MOST FERTILE PERIOD .Trying to get a baby is a tricky affair especially when you have no information about the workings of the body. Most people assume that since you are now ready to try for a baby then it should not be a problem getting pregnant. After all, you find unprepared teenagers getting pregnant all the time.
Getting pregnant might as well be a science in itself and every woman trying to conceive should join the class. There are times during your menstrual cycle that are most suited for baby making. There has been talk of not trying just before and immediately after your period while others are just conflicting.
To be able to know when the best time to get pregnant is you need to first of all know what goes on in your body for the pregnancy to occur. The process begins with ovulation.
Ovulation is the release of an egg from your ovaries. The egg passes through the fallopian tube and heads on to the uterus in anticipation of fertilization. If the egg meets with viable sperm then fertilization occurs and you get pregnant. If there is no fertilization, the lining of the uterus (endometrial lining) that was preparing to receive a fertilized egg now breaks down thus causing menstruation.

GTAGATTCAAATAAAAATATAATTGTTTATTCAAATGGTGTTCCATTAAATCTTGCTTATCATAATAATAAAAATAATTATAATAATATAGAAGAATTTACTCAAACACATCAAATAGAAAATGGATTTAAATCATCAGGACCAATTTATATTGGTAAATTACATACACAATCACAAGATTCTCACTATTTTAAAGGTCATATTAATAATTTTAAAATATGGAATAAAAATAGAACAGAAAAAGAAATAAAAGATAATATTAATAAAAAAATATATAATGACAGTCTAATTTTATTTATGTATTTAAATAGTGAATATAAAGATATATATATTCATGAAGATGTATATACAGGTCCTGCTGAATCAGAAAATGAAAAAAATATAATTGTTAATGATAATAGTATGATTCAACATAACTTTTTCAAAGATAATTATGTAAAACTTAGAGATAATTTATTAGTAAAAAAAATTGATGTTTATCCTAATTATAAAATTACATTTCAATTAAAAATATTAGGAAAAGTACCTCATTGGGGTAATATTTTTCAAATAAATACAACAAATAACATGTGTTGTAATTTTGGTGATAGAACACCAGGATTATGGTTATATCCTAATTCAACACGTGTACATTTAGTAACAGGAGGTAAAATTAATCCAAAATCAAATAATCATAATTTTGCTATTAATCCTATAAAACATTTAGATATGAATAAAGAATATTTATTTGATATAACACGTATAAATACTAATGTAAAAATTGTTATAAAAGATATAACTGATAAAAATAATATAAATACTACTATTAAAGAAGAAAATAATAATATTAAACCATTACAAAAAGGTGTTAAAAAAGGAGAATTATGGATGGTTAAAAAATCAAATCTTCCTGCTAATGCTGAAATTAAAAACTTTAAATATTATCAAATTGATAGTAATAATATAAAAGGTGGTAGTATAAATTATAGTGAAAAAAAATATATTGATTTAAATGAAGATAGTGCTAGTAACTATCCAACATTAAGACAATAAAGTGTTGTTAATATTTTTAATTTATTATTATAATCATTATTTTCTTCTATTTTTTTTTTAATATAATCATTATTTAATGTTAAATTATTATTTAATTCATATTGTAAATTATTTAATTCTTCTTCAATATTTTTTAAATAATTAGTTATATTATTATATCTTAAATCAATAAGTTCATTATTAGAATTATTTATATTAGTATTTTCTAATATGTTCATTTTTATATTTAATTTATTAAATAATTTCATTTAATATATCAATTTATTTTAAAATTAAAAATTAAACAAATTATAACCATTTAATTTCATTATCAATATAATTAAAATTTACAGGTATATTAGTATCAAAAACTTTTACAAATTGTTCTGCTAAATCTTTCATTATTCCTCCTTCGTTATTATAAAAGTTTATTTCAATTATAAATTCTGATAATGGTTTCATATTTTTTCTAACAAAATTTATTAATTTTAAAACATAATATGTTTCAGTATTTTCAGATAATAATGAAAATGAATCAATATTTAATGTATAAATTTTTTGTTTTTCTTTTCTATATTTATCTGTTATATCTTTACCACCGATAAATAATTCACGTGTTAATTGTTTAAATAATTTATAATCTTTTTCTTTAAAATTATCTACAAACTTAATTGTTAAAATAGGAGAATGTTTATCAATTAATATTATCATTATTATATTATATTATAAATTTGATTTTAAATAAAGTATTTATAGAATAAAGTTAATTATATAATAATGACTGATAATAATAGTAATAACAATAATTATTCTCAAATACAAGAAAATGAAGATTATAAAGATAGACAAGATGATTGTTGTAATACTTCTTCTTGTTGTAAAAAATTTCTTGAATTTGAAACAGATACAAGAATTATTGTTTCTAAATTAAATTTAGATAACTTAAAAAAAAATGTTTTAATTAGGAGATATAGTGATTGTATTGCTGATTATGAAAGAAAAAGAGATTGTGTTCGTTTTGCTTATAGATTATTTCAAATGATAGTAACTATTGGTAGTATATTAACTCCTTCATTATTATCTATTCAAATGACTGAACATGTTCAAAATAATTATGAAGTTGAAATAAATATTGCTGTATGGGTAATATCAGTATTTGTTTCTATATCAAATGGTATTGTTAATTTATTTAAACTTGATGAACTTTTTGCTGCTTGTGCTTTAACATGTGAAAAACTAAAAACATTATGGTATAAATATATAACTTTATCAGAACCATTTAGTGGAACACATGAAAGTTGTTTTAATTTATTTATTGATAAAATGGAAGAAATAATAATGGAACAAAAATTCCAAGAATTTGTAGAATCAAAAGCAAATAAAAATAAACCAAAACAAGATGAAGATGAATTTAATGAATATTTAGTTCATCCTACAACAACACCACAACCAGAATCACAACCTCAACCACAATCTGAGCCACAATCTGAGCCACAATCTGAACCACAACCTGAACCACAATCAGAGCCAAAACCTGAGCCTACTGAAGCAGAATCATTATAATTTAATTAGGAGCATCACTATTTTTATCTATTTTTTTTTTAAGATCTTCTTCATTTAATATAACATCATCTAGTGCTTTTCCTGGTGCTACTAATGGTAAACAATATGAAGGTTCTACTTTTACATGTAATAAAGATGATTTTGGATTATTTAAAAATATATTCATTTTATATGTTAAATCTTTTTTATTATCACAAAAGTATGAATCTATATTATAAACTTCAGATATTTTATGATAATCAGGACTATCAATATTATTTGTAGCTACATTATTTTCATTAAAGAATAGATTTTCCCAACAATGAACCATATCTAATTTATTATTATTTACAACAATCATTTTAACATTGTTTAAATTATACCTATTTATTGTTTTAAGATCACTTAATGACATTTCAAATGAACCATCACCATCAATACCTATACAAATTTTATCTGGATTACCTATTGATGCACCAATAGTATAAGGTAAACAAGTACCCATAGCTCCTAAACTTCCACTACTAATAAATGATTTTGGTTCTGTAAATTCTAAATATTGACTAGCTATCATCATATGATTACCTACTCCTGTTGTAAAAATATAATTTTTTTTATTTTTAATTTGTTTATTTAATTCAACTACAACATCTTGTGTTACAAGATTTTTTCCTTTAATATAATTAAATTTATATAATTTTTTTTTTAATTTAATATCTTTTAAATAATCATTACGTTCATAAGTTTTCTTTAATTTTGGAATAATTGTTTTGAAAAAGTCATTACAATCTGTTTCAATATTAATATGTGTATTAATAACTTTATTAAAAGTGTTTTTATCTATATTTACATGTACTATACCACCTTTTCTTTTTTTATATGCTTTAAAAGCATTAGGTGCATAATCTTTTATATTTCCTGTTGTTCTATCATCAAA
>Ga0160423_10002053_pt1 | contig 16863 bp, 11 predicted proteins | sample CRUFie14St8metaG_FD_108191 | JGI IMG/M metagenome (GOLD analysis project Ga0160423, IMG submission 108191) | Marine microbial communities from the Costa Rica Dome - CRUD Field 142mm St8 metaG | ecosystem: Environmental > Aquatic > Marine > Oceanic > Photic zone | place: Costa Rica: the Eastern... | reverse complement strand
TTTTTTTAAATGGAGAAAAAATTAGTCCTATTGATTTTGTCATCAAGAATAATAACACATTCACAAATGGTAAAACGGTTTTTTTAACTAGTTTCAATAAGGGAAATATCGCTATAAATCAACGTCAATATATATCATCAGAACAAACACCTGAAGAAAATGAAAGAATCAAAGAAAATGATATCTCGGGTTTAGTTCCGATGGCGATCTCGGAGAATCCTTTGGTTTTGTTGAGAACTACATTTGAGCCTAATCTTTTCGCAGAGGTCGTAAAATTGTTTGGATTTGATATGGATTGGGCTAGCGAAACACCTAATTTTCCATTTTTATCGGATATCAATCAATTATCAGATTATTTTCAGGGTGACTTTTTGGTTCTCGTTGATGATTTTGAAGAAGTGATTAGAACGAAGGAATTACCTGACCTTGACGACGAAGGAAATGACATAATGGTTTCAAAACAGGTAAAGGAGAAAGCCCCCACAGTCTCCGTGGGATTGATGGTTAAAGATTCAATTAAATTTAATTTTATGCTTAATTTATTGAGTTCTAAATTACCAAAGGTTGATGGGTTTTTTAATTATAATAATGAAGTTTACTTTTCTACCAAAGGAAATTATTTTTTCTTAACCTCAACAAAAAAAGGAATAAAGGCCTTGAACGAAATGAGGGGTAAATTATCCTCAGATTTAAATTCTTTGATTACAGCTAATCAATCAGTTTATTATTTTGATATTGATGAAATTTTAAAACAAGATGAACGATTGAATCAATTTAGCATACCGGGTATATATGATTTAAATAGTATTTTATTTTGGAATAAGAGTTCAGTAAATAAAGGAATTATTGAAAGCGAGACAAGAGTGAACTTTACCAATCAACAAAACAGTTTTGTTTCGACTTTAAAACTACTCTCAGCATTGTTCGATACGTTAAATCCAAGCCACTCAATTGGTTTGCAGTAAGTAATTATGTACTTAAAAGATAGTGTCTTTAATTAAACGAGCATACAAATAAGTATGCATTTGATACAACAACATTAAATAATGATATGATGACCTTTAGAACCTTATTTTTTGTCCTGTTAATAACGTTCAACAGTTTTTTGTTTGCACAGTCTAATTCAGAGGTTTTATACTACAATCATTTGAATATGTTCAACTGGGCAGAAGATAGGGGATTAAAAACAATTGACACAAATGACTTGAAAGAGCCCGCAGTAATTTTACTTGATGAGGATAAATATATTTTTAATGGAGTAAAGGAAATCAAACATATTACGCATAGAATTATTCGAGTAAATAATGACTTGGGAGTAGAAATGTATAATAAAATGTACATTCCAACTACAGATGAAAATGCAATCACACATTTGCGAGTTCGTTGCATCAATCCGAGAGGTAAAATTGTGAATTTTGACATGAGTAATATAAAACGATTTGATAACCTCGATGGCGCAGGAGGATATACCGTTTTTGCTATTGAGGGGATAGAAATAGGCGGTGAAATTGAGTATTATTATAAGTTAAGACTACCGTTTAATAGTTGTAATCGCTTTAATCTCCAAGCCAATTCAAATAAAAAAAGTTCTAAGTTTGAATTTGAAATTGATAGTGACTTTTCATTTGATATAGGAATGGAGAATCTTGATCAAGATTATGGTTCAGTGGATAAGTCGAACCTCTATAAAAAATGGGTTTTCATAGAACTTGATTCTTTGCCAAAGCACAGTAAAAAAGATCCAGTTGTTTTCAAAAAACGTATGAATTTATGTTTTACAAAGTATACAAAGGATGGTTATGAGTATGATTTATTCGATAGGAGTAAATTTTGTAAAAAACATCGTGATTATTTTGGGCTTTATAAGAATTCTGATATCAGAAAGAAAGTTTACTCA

There can be no pregnancy without an egg (or a sperm). This means that the only time you can get pregnant is when an egg is released (ovulation). The egg lives for between 12 and 24 hours after it is released. Sperm on the other hand lives between 3 and 6 days once released.
The window for fertilization is therefore very limited so you need to maximize on it. Since sperms live longer it would be wiser if you had sex a few days before ovulation. That way there will be sperm waiting for the egg as soon as it shows face! The tricky part is finding out when you are ovulating.
Know your body
There are some signals that the body sends to you to let you know of impending ovulation. Some of these include an increase in body temperature and a change in the vaginal mucous. It becomes like the white of an egg and is stretchy. You can also keep a calendar to find out how long your cycle is. From this you can tell approximately when ovulation occurs for you (although it is usually on day 14 of a regular 28 day cycle).
Keep a look out for these symptoms and take action. You just might have to book an appointment for a prenatal checkup soon.